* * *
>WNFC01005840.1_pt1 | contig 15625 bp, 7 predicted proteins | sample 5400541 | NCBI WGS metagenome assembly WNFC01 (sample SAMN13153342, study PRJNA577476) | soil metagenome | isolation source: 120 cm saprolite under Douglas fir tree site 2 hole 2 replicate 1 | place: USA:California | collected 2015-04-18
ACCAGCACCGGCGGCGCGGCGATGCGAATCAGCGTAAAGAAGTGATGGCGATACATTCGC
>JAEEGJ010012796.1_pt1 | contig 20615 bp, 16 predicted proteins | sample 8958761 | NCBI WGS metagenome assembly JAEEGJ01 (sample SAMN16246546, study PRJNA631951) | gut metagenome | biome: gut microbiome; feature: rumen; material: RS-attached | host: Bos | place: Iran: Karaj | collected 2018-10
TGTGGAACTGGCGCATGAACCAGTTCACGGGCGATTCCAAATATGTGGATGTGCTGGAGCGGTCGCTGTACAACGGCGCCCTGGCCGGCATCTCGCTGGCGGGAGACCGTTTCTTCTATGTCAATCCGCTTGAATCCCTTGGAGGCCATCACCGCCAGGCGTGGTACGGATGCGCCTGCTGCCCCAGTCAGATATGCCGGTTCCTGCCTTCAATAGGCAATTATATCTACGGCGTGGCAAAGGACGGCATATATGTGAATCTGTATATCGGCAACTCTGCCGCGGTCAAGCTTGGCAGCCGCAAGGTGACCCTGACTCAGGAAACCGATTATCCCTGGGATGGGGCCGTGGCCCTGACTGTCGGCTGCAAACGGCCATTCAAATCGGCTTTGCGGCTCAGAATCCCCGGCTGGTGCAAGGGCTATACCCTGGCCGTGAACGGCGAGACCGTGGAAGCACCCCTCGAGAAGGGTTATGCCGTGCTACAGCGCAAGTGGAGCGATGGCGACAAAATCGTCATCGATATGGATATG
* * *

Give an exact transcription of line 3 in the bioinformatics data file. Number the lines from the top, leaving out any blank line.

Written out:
>JAEEGJ010012796.1_pt1 | contig 20615 bp, 16 predicted proteins | sample 8958761 | NCBI WGS metagenome assembly JAEEGJ01 (sample SAMN16246546, study PRJNA631951) | gut metagenome | biome: gut microbiome; feature: rumen; material: RS-attached | host: Bos | place: Iran: Karaj | collected 2018-10